Published on October 22, 2007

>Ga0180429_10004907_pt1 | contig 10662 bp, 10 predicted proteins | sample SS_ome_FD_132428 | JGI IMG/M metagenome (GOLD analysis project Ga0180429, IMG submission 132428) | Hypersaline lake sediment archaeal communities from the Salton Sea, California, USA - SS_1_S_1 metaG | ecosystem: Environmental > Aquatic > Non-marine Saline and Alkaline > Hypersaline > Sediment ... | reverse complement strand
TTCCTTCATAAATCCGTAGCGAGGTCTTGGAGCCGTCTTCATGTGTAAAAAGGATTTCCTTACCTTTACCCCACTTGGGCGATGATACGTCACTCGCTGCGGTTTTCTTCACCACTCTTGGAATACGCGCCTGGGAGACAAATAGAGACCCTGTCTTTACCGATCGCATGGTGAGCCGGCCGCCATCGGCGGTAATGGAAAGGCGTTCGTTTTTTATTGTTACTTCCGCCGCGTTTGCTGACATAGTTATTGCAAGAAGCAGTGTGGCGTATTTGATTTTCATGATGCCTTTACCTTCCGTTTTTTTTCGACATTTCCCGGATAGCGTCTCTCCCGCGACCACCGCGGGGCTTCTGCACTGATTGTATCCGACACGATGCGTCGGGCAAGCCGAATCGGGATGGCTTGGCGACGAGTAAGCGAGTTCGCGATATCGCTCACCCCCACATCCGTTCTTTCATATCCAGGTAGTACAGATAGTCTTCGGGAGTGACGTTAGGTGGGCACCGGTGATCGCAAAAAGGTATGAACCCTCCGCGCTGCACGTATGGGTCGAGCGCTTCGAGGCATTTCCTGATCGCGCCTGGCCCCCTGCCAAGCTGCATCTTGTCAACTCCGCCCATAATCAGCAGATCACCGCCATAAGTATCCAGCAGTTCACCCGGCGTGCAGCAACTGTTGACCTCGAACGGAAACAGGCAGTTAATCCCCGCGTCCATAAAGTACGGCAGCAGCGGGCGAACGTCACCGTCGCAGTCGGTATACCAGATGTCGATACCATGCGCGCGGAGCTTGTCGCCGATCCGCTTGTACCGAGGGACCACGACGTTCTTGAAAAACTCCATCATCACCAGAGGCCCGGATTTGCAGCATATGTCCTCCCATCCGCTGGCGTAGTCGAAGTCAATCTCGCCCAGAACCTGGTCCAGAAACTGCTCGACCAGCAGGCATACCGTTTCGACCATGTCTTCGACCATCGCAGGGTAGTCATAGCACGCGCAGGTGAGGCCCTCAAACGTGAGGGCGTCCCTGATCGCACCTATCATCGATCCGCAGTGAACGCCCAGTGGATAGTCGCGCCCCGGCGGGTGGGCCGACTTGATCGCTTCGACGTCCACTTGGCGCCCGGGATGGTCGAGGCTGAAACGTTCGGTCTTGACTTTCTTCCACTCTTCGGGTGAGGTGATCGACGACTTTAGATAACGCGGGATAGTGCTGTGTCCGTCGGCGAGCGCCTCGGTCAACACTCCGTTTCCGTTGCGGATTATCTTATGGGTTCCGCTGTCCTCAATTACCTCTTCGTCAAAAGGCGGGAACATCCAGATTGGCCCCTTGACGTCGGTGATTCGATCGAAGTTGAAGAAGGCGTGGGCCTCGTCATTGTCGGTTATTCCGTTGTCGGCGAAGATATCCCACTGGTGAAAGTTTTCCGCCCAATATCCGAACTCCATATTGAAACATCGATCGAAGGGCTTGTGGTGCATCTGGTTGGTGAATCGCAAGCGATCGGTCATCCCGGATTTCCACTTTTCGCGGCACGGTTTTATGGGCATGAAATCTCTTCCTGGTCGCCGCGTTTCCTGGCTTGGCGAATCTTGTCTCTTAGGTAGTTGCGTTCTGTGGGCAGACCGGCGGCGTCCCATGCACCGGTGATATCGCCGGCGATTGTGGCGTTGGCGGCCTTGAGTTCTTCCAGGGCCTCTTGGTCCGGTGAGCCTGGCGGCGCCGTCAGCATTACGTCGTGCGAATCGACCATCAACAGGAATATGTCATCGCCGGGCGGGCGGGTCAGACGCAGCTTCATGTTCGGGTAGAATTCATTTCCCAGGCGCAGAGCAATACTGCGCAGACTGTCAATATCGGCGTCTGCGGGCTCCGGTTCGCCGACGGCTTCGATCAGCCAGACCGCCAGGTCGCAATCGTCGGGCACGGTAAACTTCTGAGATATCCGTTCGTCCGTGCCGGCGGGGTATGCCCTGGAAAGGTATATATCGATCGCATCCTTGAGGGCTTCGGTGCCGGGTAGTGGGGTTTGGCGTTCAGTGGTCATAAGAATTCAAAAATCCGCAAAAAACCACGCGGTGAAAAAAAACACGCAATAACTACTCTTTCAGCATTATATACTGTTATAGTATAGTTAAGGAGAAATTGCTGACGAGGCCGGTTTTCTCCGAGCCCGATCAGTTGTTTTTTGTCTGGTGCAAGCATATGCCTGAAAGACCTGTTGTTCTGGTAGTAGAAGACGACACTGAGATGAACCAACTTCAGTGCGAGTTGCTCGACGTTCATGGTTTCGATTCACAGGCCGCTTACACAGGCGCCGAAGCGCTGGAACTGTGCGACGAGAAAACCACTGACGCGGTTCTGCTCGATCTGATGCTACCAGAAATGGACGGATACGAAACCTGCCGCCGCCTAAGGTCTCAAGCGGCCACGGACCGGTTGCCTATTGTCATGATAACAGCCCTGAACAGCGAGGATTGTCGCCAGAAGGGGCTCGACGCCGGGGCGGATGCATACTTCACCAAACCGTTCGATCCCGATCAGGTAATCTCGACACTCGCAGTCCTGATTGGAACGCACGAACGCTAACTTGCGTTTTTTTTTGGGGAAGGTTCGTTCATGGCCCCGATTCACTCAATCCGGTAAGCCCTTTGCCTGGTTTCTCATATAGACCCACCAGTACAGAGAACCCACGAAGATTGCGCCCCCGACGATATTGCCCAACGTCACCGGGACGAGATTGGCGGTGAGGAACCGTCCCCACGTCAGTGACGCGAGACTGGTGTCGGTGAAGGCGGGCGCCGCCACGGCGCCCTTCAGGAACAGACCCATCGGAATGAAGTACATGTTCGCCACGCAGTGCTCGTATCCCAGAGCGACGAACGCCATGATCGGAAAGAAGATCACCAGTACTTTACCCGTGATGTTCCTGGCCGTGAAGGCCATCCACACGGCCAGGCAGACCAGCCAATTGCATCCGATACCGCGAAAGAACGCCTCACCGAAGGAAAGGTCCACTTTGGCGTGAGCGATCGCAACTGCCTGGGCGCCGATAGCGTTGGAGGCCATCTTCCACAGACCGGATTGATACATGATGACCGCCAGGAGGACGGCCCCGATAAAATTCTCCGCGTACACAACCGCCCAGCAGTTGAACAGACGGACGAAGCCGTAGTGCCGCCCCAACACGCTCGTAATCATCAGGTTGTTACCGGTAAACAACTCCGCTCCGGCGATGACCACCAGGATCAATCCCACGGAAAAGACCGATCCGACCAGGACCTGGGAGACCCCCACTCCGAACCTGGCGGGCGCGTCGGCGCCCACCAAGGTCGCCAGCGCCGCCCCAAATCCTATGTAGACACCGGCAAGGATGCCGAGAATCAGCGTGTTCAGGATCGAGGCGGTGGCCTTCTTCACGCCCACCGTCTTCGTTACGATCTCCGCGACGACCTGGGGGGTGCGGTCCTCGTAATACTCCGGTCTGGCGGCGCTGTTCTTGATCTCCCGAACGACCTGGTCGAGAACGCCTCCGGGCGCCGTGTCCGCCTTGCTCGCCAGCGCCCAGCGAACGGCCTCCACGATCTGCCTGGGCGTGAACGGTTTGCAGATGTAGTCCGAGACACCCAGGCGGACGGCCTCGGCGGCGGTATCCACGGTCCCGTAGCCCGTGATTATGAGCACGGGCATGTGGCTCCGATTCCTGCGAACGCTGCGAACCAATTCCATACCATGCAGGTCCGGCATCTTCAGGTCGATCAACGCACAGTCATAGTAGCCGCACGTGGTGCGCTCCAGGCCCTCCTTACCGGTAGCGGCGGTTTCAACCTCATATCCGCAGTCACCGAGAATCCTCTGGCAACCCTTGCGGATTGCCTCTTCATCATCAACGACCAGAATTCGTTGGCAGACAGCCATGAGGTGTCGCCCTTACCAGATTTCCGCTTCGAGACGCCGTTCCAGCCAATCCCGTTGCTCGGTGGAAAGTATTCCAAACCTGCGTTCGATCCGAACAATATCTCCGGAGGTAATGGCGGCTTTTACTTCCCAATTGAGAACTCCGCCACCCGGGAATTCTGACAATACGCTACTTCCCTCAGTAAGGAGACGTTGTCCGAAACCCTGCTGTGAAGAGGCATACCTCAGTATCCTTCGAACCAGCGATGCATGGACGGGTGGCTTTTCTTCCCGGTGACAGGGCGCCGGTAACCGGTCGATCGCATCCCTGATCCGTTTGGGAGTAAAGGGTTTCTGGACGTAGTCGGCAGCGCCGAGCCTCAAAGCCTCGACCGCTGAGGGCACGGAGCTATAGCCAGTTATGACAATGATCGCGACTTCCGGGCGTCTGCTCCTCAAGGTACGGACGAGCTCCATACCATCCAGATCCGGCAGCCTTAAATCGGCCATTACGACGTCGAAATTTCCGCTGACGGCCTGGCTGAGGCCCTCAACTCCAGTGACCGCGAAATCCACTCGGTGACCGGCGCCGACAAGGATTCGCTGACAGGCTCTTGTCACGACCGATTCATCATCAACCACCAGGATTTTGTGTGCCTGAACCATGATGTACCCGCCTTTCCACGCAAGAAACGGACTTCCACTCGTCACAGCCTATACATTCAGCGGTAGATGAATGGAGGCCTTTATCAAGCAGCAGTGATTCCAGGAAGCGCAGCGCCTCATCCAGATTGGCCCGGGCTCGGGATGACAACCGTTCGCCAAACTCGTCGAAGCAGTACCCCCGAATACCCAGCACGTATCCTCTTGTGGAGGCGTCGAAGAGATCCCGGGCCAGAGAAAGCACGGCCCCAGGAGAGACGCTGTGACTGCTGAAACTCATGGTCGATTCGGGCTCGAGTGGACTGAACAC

Slide1: Update and Future Directions for Prequalification Programme of Medicines: Dr Lembit Rägo Coordinator Quality Assurance and Safety: Medicines (QSM) Medicines Policy and Standards (PSM) email@example.com WHO PREQUALIFICATION OF DIAGNOSTICS AND MEDICINES 2ND CONSULTATIVE STAKEHOLDER MEETING Thursday, 11 January 2007, Geneva 1 Quality of medicines remains a problem in many countries – tragedy in Panama in 2006: Quality of medicines remains a problem in many countries – tragedy in Panama in 2006 The medical nightmare of Lucia Cruz, a 74-year-old grandmother, began in mid-September 2006 when she realized that she had not urinated in two days. She was sent to the hospital but her condition went from bad to worse. Nausea and vomiting came first. Then she could not breathe. Her kidneys continued to fail, her arms and legs got swollen and eventually she died. When she died, her physician told the family to cremate the body in case she carried a mysterious disease that might spread. As it turned out the cause of death of more than 30 other persons was more simple. The cough syrup and potentially other medicines produced in the governmental pharmaceutical factory were contaminated. The death were likely caused by diethylene glycol (DEG) found in medicines. DEG is a chemical cousin of antifreeze and used widely by various industries. It is toxic to the kidneys and can cause deadly renal failure. Pictures. 1. Waiting for answer. 2. A popular medicine in Panama that turned to be a killer. 3. Medicines traced down and removed from supply chain What is WHO doing to help the countries? : What is WHO doing to help the countries? Normative functions Capacity building Prequalification "Three in one" – more tuned to real public health problems, immediate feedback, better quality, higher efficiency Prequalification of essential medicines: Prequalification of essential medicines The UN prequalification program is an action plan for expanding access for patients with HIV/AIDS Tuberculosis Malaria Reproductive health by ensuring quality, efficacy and safety of medicines procured using international funds (e.g. GFTAM) How prequalification is organized?: How prequalification is organized? Role of WHO: Managing and organizing the project on behalf of the United Nations. provides technical and scientific support and guarantee that international norms and standards are applied all through the process including assessment, inspection (GMP, GCP, GLP) and quality control Partners: UNICEF, UN Population Fund (UNFPA), UNAIDS and with the support of the World Bank Anti-malarial and anti-TB products: Roll Back Malaria and Stop TB (Global Drug Facility); HIV/AIDS Department Actors: Mainly qualified assessors and inspectors from National DRAs (also from National Quality Control Laboratories) of ICH and associated countries, and inspectorates belonging to PIC/S Assessment procedure: Assessment procedure Assessment of products dossiers i.e. quality specifications, pharmaceutical development, bioequivalence etc. teams of professionals from national drug regulatory authorities (DRA): Brazil, China, Canada, Denmark, Estonia, Finland, France, Germany, Hungary, Indonesia, Malaysia, Philippines, Spain, South-Africa, Sweden, Switzerland, Tanzania, Uganda, UK, Zimbabwe ... Copenhagen assessment week 8 to 20 assessors together during one week at least every two months at UNICEF in Copenhagen Every dossier is assessed by at least two assessors. An assessment report is issued; signed by two assessors Letter summarizing the findings and asking for clarification and additional data if necessary; signed by two assessors Letter is sent first by e-mail to the applicant followed by surface mail Assessment procedure- Product dossiers: Assessment procedure- Product dossiers Innovator products Abridged procedure if approved by stringent authorities like EMEA and US FDA Assessment reports from Drug Regulatory Authorities (DRSs), WHO Certificate of Pharmaceutical Product (CPP), batch certificate, update on changes Trusting scientific expertise of well-established DRAs Multisource products Full dossier with all data and information requested Quality : information on starting materials and finished product including API details, specifications, stability data, formulation, manufacturing method, packaging, labelling etc Efficacy and safety: Bio-equivalence study or clinical study report US FDA tentative approvals for ARVs – recognition scientific assessment based on information exchange (Confidentiality agreement between US FDA and WHO); the same approach will soon apply for EU Art58 and Canadian JCPA procedure) Commercial sample Requested, but not always analysed before prequalification. Prequalification: generics and not generics : Prequalification: generics and not generics FDA requirements for generic drugs (www.fda.gov/cder/ogd) Generic drugs must: 1. contain the same active ingredients as the innovator drugs as the innovator drug 2. be identical in strength, dosage form, and route of administration 3. have the same use indications 4. meet the same batch requirements for identity , strength, purity and quality 5. be manufactured under the same strict standards of GMP required for innovator products. 6. be bio-equivalent Prequalification requirements for generics – fully line with major regulatory agencies What if not generics – full data set to prove the safety (including preclinical toxicology) and efficacy has to be presented Not all non-innovator products in prequalification pipeline can be defined as generics – no innovator may be available Slide11: Prequalification: where the technical documents come from? The Expert Committee documents pass wide international consultation and are finally adopted by the Committee composed of outstanding international technical experts All major technical issues have passed EC procedure and printed in respective TRS Slide15: Quality Assurance (QA) of WHO prequalification process PQ team has its own Quality Assurance system: Quality Assurance and Safety: Medicines (QSM) Standard Operating Procedures (SOPs) Manuals and guidelines General Procedure for Prequalification Norms and standards (product dossiers, manufacturers etc) Slide16: Current status Started with HIV/AIDS products in 2001 – malaria and TB products joined later Prequalified products (Dec 2006) "Active" dossiers in pipeline (2006) 154 HIV related medicines 73 8 anti-tuberculosis medicines 33 5 anti-malarial medicines 30 167 136 Ongoing assessments and follow-up Products Manufacturing sites (both for APIs and finished dosage forms) CROs Slide17: Antimalarials prequalified so far Artesunate 50mg Tablets Sanofi-Synthelabo Blister 25 blister of 12 Artemether/ 20mg Tablets Novartis Pharma Blister 30 blisters of 6, 12, 18 or 24 lumefantrine 120mg Artemotil 50mg/ml Sol inj ARTECEF BV 10 or 100 ampoules each of 1ml Artemotil 150mg/ml Sol inj ARTECEF BV 10 or 100 ampoules each of 1ml Artesunate 50mg Tablets Guilin Pharmaceutical Co Ltd PVC/AI Blister 12 Some other manufacturers may have also achieved GMP level but GMP alone is not enough for prequalification Slide18: Problems encountered with products containing artemisinin derivatives General Very few innovator products Many not typical generics as well Very few antimalarials recommended by treatment guidelines approved in ICH and associated countries Limited DRAs and regulatory experts having experience with antimalarials Fixed dose combinations more complicated than single component products Quality related issues Manufacturers do not comply with GMP (even if located in the EU or EFTA countries – products not registered and produced only for export) Many dossiers have outstanding deficiencies in proving the quality of the product – non-compliance with established specifications or poorly defined manufacturers specifications; stability data either missing or not meeting requirements; no method validation etc. Mostly manufacturers can overcome these problems if motivated. However, it may take a lot of time Slide19: Problems encountered with products containing artemisinin derivatives (II) Lack of reference products for bioequivalence studies For generic drugs safety and efficacy is proved by bioequivalence studies assuming that the same blood concentrations of active ingredient give the same safety and efficacy profile Only exceptions are artesunate from Guilin Pharma and the Novartis FDC product (artemether+lumefantrine) Safety and efficacy related issues Insufficient reporting of the evidence about the clinical efficacy and safety..... No fully documented trial reports No full evaluation of published literature No characterisation of pharmacokinetic properties of the product: for innovators and generics as well unacceptable General statements: No interaction known -> clearly not true; No (or minimal) adverse events: information has to be provided through literature survey if no original data Too broad efficacy claims Galenical development history not provided -> Do results of earlier studies apply to current formulation? Many manufacturers involved have no experience in these areas Slide20: New Product Group from 2006: Selected Reproductive Health Products Since 2005 annual reports; draft 2006 ready: Since 2005 annual reports; draft 2006 ready Outcome of 2006: Outcome of 2006 44 products listed (32 in 2005) - 38% more than in 2005 But … No new antimalarials No new TB drugs No new QC labs Year 2006: statistics (1): Year 2006: statistics (1) INSPECTIONS A total of 49 (2005 – 52) inspections were carried out: 17 (20) inspections of the manufacturing sites of finished product manufacturers 10 (10) inspections of the manufacturing sites of active pharmaceutical ingredients (APIs) 15 (14) inspections of contract research organizations (CROs) 7 (8) inspections of national pharmaceutical quality control laboratories (NPQCLs) in Africa. Inspections: where?: Inspections: where? India – 28 China – 6 Belgium - 1 Canada – 1 Malaysia - 1 France - 1 South Africa – 3 Switzerland - 1 United States – 1 Cameroon, Ghana, Kenya, Madagascar, Niger, Uganda – all 1 Slide25: Year 2006: statistics (2) Assessments During the 6 (9 - 2005) dossier assessment sessions, 334 (222 – 2005) assessment reports linked to 334 HIV/AIDS-related products were written. A total of 78 (52) assessment reports — linked to 70 (50) TB products were written A total of 29 (73) assessment reports were written, linked to than 31 (40) malaria products All together 75% increase in the number of assessment reports! More facts will be soon in Annual Report 2006 on the web Publications 2005/2006: Publications 2005/2006 New, more user friendly prequalification web site launched in November 2006: http://mednet3.who.int/prequal/ Articles: 1. Prequalifi cation of medicines. WHO Drug Information, 2005, 19:1. 2. WHO and its Prequalification Programme: an Overview. WHO Pharmaceuticals Newsletter, 2005, No. 2. 3. Dekker TG, van Zyl AJ, Gross O, Tasevska I, Stahl M, Rabouhans ML, Rägo L. Ongoing monitoring of antiretroviral products as part of WHO’s Prequalifi cation Programme. Journal of Generic Medicines, 2006, 3(2):96–105. Slide28: Measures taken to get more products prequalified General Formerly very limited resources vs huge obligations and scope PQ programme started with only ONE professional, today it is 4.75 and 2 seconded persons and by the end of 2007 it will have at least 15 (three will be secondments from Governments) Business plan and funding proposals created, funds received (Gates) and expected (UNITAID) Specific Internal SOPs and work procedures to facilitate process created Specific for antimalarials "Note for Applicants" prepared New regulatory guidance documents created and started Specific guidance on comparator products More direct discussions with manufacturers started Regulatory advise on complicated cases Additional work that could help manufacturers under way Slide29: Capacity building of NRAs and Manufacturers Both remain important components and need strengthening Both need improvement and new approaches NB! In 2006 programme started to deliver in addition to general training focused to selected manufacturers technical assistance Strengthening the prequalification programme for medicines : Strengthening the prequalification programme for medicines Additional funding – Gates, UNITAID Internal capacity building – restructuring, new high quality technical staff to be recruited, processes to be reviewed and improved Communication to be improved Regulators Manufacturers Donors and partners More proactive approach towards potential suppliers – new elements Regulatory advise Technical assistance to promising manufacturers Strengthening links with WHO regions Taylor made approach to different regions Building capacity in ROs/countries Increasing efficiencies: Increasing efficiencies All planned core technical staff expected to be on board from February 2007 Retreat planned for mid February to review processes and find new ways of increasing efficiency "Project" approach to be discussed for technically complicated products with a project leader and capable technical expert team – same experts from the beginning till the end Task force approach – specific small groups of experts working with clearly defined objectives for additional guidance documents or problems Slide32: Are there alternative regulatory pathways for products of public health needs? EU legal basis - Article 58 Regulation (EC) 726/2004 For products exclusively to be used outside EU WHO as a "gate keeper" – public health need the key; and partner – can propose experts for the EMEA Committee for Human Medicinal Products (CHMP) – WHO can nominate observer Scientific opinion in cooperation with WHO Part of the EU response To the need to protect public health To give assistance to non-EU countries Rapid access to important medicines Slide33: Are there alternative regulatory pathways for products of public health needs (2)? US FDA tentative approvals linked to PEPFAR Canadian Access to medicines scheme WHO cooperation with the above mentioned Confidentiality agreement with US FDA in place and working; CA with Health Canada expected by March 2007 How better use the synergies? Slide34: Summary and conclusion Quality can not be assessed, tested or inspected on the product, BUT It has to be built into it! We have the obligation to ensure it with all the means we have in the best way we can.